Loaned to my by a friend at work (Hi Janet! ;-) This is urban fantasy set in the fictional and placeless city of Newford which has a high concentration of people who haven't forgotten how to see the signs of Faerie in our world. Many of these stories differ from the Borderland books in that on the Border, magic has become almost mundane since everyone can see it, but here there are only a few people who are able to perceive the fantastic easily. For everyone else, their glimps of something strange is troubling and sometimes terrifying. Nice current of creepiness that's missing from the Border books. One thing I did miss from the Border was the variety of authorial voices, but if I hadn't read the whole book in a few sittings this wouldn't have been a problem ;-)

59: 11/19/96: The Sirens of Titan by Kurt Vonnegut, Jr.
What fun. Interesting idea for how to unite mankind in a common cause. Also a decent proof that the meaning of life is fundamentally unknowable.

60: 11/19/96: My Uncle Oswald by Roald Dahl
Too long, but otherwise cute diversion. The tale of how Uncle Oswald made his fortune. Suffice to say that it was through various judicious applications of the powder of dried Sudanese Blister Beetles, the strongest aphrodisiac known to man.

61: 12/02/96: Luther the Reformer by James M. Kittelson
Very readable biography of Martin Luther and his impact on the Christian church. If nothing else, Luther is remarkable for his confidence in the correctness of his own interpretation of the scriptures. He felt he was right, and he had the debating skills to ensure that he could win any argument on the subject.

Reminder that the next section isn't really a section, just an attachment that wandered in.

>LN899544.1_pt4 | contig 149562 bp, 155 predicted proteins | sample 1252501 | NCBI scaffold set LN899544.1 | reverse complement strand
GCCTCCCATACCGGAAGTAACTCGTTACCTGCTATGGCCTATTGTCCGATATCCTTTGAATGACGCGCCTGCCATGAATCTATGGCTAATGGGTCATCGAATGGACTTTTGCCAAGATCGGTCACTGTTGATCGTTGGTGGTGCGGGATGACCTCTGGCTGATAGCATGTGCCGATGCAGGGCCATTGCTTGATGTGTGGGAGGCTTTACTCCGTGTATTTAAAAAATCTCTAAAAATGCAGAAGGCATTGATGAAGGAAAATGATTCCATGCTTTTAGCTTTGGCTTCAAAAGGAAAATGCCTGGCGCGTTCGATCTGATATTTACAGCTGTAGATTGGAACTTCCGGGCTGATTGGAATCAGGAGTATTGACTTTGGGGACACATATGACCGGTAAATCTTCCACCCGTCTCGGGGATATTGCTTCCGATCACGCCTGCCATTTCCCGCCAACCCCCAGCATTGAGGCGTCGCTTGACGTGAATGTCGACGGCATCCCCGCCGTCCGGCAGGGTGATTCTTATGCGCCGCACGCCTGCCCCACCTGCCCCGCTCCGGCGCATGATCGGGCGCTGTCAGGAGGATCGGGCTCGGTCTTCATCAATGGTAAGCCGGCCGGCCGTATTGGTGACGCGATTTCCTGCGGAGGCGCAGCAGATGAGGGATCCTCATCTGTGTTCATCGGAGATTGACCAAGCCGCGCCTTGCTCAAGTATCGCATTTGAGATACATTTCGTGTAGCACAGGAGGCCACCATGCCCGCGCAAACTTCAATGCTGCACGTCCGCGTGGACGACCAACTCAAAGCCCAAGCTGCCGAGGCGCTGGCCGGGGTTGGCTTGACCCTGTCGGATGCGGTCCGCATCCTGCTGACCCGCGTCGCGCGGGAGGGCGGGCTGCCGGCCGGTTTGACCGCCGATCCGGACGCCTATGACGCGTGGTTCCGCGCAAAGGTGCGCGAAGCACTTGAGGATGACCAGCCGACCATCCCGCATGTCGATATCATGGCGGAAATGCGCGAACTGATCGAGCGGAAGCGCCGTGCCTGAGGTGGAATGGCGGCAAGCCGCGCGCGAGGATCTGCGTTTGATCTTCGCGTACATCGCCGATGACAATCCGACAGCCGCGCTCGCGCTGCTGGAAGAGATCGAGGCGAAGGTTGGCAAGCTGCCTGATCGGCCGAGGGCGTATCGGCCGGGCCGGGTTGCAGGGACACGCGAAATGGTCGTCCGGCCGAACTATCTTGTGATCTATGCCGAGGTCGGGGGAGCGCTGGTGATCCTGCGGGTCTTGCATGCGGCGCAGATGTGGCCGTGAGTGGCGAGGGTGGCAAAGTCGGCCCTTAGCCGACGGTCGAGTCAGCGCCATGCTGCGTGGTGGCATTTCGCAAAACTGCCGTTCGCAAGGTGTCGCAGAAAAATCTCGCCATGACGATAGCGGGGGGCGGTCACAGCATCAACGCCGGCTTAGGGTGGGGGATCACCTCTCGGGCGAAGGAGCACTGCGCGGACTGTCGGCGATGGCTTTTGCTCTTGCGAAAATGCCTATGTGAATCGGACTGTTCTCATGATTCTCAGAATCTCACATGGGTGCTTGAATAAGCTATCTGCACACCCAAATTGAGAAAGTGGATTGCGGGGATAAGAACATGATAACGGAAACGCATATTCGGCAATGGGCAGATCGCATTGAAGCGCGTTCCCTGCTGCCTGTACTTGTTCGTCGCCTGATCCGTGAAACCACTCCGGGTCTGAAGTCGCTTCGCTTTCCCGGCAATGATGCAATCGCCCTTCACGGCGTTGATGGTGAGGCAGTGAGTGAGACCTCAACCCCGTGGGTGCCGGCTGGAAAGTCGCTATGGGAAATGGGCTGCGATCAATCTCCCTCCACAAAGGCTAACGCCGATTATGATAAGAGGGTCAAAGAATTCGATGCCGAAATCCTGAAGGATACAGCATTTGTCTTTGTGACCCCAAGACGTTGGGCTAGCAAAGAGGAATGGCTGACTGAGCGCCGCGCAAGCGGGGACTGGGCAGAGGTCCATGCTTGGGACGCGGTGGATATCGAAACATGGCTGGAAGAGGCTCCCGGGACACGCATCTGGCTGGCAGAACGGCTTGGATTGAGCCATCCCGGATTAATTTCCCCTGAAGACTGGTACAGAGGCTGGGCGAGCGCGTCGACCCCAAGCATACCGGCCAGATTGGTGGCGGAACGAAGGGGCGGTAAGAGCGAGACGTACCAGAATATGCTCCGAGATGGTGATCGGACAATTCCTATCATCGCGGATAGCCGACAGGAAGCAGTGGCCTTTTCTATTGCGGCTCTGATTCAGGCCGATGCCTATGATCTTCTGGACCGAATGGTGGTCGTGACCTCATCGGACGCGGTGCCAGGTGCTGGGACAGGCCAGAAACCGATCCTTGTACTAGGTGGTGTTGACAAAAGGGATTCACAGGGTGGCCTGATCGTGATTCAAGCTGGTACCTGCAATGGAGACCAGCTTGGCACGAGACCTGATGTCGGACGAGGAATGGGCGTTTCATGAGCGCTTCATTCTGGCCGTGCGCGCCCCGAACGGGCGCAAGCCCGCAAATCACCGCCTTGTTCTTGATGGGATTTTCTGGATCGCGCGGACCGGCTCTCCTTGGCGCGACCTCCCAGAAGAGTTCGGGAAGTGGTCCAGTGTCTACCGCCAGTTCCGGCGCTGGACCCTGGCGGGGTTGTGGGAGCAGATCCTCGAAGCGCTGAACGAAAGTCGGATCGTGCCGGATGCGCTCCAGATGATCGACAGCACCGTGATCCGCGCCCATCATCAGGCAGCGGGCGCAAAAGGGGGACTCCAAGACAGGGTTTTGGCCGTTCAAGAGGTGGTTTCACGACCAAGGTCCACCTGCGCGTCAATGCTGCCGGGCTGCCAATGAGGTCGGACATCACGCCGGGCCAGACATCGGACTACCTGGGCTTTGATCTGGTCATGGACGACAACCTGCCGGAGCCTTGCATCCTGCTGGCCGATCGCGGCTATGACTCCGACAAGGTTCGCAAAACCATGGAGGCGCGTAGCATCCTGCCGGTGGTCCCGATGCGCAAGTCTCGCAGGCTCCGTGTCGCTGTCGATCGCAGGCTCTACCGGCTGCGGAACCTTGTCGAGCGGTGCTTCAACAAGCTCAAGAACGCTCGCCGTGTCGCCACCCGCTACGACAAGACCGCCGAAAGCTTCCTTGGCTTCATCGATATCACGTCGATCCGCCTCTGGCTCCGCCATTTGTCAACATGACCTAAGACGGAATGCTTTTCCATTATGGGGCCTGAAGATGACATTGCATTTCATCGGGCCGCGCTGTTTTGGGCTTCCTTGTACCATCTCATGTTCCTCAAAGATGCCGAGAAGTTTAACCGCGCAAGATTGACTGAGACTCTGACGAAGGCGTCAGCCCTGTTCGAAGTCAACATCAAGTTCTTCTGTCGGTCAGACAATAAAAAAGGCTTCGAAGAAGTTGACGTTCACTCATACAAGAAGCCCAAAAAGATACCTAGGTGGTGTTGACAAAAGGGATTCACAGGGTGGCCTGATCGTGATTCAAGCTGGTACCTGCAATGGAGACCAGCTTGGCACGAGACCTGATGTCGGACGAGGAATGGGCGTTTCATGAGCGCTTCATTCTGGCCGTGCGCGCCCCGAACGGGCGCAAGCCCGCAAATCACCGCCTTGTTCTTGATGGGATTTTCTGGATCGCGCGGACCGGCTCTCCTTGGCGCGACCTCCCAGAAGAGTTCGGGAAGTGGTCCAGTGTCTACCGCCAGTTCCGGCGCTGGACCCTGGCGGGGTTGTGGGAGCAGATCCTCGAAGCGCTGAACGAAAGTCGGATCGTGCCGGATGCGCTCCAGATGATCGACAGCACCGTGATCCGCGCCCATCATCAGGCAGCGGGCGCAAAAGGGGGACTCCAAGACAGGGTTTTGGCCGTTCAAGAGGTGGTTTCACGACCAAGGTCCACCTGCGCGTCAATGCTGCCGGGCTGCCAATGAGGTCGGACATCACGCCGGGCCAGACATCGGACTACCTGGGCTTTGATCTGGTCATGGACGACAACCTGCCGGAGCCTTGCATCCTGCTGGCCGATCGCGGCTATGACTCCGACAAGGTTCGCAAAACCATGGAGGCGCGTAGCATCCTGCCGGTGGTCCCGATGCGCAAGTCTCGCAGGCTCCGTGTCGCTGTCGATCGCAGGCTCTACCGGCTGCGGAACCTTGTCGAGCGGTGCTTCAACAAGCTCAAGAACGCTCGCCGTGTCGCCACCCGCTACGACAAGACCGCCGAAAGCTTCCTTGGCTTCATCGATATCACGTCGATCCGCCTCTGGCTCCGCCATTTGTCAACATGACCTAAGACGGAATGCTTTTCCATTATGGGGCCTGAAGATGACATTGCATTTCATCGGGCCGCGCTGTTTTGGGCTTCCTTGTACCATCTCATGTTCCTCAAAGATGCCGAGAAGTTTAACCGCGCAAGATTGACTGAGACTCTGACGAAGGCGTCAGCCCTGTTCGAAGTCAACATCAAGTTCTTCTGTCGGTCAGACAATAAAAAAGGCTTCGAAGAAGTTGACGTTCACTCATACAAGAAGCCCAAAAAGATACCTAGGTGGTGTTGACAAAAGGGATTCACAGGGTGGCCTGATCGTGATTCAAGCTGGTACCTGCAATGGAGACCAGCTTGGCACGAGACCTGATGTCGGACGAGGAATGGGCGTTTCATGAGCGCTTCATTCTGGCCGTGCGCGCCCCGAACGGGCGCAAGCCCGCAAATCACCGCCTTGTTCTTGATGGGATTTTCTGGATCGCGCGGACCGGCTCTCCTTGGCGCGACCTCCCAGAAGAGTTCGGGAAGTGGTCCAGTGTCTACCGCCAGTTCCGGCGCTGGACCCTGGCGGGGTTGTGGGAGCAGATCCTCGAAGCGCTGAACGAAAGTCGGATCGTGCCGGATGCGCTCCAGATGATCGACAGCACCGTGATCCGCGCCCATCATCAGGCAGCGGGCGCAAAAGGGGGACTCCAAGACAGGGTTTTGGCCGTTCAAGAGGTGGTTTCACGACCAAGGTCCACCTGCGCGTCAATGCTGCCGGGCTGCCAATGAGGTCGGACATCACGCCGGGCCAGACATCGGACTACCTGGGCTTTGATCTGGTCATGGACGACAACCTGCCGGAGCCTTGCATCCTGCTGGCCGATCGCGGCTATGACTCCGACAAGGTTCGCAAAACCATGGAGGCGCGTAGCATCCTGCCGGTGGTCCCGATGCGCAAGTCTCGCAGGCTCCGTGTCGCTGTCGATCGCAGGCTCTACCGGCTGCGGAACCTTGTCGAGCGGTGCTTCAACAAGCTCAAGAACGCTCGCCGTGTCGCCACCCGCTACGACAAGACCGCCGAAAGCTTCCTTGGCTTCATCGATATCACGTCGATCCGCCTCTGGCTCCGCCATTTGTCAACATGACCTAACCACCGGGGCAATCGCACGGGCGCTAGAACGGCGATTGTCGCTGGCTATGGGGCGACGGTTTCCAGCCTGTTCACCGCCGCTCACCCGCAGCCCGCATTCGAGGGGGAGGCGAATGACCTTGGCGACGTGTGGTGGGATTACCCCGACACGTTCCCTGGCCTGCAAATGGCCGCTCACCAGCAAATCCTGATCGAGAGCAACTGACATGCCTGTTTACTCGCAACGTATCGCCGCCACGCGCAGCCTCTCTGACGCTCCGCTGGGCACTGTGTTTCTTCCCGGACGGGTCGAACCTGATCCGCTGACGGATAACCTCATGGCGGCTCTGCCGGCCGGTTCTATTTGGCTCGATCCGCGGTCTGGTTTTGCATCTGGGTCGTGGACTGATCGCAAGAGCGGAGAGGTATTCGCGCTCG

What's remarkable is how popular Luther's vision became in light of the fact that it is so much more conceptually complex than what the Catholic church was offering. The Catholics were saying, "do good stuff and you'll go to heaven," while Luther's take is that no matter how much good stuff you do, the good never overwhelms the inherent sinfulness of each of us, and that only Jesus' sacrifice redeems us and allows us entrance to heaven _if_ we have faith in him. Come again? Of course with the Catholic redemption through works plan, you're subject to the current letter of the law as interpreted by the current batch of lawyers, I mean priests. So maybe it makes sense that the protestants have become so widespread after all.

62: 12/5/96: The Charwoman's Shadow by Lord Dunsany
Originally copyright 1926, this is a lyrical tale of a chivalrous apprentice magician, and how he strives to serve his family's wishes while following his own sense of adventure and duty. Lovely book from one of the grandfathers of modern fantasy.

63: 12/12/96: Halo by Tom Maddox (twice)
I liked this book enough on first reading to turn right around and read it again. Haven't done that in a long time. On second reading, the rough spots show more, but it's still a good cyberpunk/Machine intelligence book. Interesting take on hierarchical/bureaucratic decisison making versus concensus.

64: 12/19/96: The Golden Compass by Philip Pullman
Knopf is expecting huge things from this book and the two to follow for an eventual trilogy. The rumor I heard is that the first printing is 100,000 copies which is just unheard of in a young adult title. I tried to buy another copy as a gift last Saturday, but all the stores I tried were out of stock. It's got big hype attached.